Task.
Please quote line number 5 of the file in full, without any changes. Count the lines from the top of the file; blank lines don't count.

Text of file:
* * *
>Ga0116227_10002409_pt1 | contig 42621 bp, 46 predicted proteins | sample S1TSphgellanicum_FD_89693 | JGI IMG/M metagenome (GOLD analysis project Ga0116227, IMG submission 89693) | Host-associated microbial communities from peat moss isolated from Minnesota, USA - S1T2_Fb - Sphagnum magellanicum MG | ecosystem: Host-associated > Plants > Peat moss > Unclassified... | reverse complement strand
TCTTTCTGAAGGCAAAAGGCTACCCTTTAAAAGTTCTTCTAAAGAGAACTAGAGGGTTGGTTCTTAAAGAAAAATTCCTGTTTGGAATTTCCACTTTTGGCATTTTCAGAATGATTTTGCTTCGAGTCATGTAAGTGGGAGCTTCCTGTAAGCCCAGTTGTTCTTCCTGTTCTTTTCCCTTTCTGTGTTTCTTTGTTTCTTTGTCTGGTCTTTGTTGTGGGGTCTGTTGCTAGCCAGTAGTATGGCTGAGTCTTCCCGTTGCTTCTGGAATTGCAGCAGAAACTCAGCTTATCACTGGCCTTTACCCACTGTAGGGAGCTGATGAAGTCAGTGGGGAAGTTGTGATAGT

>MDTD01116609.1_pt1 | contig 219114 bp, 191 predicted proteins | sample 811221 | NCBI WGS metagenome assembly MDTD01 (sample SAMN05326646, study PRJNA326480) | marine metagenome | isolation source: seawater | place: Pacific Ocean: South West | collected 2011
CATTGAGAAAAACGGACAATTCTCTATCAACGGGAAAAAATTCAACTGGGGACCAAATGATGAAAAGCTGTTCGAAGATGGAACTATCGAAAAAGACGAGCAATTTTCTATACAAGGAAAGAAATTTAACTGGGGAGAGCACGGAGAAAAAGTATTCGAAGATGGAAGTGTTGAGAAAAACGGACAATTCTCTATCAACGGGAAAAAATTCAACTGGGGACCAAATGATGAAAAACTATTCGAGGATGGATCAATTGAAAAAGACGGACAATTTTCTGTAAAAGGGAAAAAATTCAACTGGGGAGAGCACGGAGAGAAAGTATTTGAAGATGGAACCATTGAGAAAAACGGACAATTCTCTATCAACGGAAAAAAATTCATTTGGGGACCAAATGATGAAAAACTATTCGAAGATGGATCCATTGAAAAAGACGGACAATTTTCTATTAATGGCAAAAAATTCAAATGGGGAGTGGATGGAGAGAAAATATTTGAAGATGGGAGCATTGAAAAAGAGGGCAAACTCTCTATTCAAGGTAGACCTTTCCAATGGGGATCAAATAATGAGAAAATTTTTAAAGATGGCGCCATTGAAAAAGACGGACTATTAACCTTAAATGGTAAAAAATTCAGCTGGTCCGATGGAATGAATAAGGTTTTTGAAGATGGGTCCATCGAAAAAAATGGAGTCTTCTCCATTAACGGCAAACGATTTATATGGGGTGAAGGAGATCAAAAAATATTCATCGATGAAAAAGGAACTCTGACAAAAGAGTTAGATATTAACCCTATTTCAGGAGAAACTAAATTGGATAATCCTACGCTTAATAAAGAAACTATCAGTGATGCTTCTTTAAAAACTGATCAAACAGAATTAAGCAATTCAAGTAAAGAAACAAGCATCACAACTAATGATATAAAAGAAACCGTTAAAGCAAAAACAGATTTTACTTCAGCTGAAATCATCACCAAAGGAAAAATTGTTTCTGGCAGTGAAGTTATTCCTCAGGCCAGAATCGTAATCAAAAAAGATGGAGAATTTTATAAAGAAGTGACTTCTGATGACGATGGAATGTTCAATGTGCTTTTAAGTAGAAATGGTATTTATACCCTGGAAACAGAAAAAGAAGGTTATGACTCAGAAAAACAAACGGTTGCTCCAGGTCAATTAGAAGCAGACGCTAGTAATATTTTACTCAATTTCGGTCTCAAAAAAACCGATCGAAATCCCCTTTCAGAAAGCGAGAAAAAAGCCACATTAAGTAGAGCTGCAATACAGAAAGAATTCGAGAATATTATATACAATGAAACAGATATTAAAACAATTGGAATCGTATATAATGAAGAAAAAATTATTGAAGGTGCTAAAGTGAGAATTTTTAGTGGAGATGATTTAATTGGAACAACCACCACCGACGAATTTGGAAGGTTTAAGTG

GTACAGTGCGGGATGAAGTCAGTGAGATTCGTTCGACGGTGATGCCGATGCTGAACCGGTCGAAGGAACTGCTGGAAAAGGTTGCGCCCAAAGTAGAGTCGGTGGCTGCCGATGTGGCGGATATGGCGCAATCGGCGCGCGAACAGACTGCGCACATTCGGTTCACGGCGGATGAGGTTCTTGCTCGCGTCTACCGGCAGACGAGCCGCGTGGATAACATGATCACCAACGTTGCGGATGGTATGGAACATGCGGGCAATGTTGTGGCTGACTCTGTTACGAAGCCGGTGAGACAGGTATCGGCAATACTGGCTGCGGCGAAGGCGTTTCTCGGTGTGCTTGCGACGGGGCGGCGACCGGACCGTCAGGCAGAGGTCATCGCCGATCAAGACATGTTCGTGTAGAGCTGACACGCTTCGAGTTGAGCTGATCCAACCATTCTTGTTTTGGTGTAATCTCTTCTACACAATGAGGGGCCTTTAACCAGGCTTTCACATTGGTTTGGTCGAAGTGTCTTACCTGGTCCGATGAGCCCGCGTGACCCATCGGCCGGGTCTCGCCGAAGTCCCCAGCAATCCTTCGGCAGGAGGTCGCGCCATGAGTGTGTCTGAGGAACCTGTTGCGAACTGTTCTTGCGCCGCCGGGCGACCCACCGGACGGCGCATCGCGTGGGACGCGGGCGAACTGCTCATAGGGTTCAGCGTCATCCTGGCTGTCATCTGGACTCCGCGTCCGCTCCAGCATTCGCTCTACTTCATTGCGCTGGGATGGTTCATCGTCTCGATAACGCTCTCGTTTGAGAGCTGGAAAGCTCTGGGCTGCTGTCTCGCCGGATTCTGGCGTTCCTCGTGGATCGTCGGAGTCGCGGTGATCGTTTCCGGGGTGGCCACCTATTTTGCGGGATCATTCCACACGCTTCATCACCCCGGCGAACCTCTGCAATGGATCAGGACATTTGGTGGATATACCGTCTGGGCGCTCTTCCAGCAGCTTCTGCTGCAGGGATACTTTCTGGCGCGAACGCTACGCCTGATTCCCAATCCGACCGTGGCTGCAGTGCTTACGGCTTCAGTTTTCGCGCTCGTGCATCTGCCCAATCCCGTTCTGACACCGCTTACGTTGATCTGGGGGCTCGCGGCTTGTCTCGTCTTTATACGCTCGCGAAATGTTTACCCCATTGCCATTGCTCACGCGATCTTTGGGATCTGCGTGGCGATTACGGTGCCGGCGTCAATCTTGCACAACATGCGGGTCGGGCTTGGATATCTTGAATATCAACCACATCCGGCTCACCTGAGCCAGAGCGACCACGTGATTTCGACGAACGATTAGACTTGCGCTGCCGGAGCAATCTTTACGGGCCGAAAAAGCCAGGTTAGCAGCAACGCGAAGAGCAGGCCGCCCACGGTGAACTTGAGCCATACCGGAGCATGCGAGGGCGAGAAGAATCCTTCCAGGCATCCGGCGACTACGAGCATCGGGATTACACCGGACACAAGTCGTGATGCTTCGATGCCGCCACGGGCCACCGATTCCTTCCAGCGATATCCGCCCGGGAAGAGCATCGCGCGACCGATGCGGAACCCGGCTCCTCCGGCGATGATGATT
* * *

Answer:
GTACAGTGCGGGATGAAGTCAGTGAGATTCGTTCGACGGTGATGCCGATGCTGAACCGGTCGAAGGAACTGCTGGAAAAGGTTGCGCCCAAAGTAGAGTCGGTGGCTGCCGATGTGGCGGATATGGCGCAATCGGCGCGCGAACAGACTGCGCACATTCGGTTCACGGCGGATGAGGTTCTTGCTCGCGTCTACCGGCAGACGAGCCGCGTGGATAACATGATCACCAACGTTGCGGATGGTATGGAACATGCGGGCAATGTTGTGGCTGACTCTGTTACGAAGCCGGTGAGACAGGTATCGGCAATACTGGCTGCGGCGAAGGCGTTTCTCGGTGTGCTTGCGACGGGGCGGCGACCGGACCGTCAGGCAGAGGTCATCGCCGATCAAGACATGTTCGTGTAGAGCTGACACGCTTCGAGTTGAGCTGATCCAACCATTCTTGTTTTGGTGTAATCTCTTCTACACAATGAGGGGCCTTTAACCAGGCTTTCACATTGGTTTGGTCGAAGTGTCTTACCTGGTCCGATGAGCCCGCGTGACCCATCGGCCGGGTCTCGCCGAAGTCCCCAGCAATCCTTCGGCAGGAGGTCGCGCCATGAGTGTGTCTGAGGAACCTGTTGCGAACTGTTCTTGCGCCGCCGGGCGACCCACCGGACGGCGCATCGCGTGGGACGCGGGCGAACTGCTCATAGGGTTCAGCGTCATCCTGGCTGTCATCTGGACTCCGCGTCCGCTCCAGCATTCGCTCTACTTCATTGCGCTGGGATGGTTCATCGTCTCGATAACGCTCTCGTTTGAGAGCTGGAAAGCTCTGGGCTGCTGTCTCGCCGGATTCTGGCGTTCCTCGTGGATCGTCGGAGTCGCGGTGATCGTTTCCGGGGTGGCCACCTATTTTGCGGGATCATTCCACACGCTTCATCACCCCGGCGAACCTCTGCAATGGATCAGGACATTTGGTGGATATACCGTCTGGGCGCTCTTCCAGCAGCTTCTGCTGCAGGGATACTTTCTGGCGCGAACGCTACGCCTGATTCCCAATCCGACCGTGGCTGCAGTGCTTACGGCTTCAGTTTTCGCGCTCGTGCATCTGCCCAATCCCGTTCTGACACCGCTTACGTTGATCTGGGGGCTCGCGGCTTGTCTCGTCTTTATACGCTCGCGAAATGTTTACCCCATTGCCATTGCTCACGCGATCTTTGGGATCTGCGTGGCGATTACGGTGCCGGCGTCAATCTTGCACAACATGCGGGTCGGGCTTGGATATCTTGAATATCAACCACATCCGGCTCACCTGAGCCAGAGCGACCACGTGATTTCGACGAACGATTAGACTTGCGCTGCCGGAGCAATCTTTACGGGCCGAAAAAGCCAGGTTAGCAGCAACGCGAAGAGCAGGCCGCCCACGGTGAACTTGAGCCATACCGGAGCATGCGAGGGCGAGAAGAATCCTTCCAGGCATCCGGCGACTACGAGCATCGGGATTACACCGGACACAAGTCGTGATGCTTCGATGCCGCCACGGGCCACCGATTCCTTCCAGCGATATCCGCCCGGGAAGAGCATCGCGCGACCGATGCGGAACCCGGCTCCTCCGGCGATGATGATT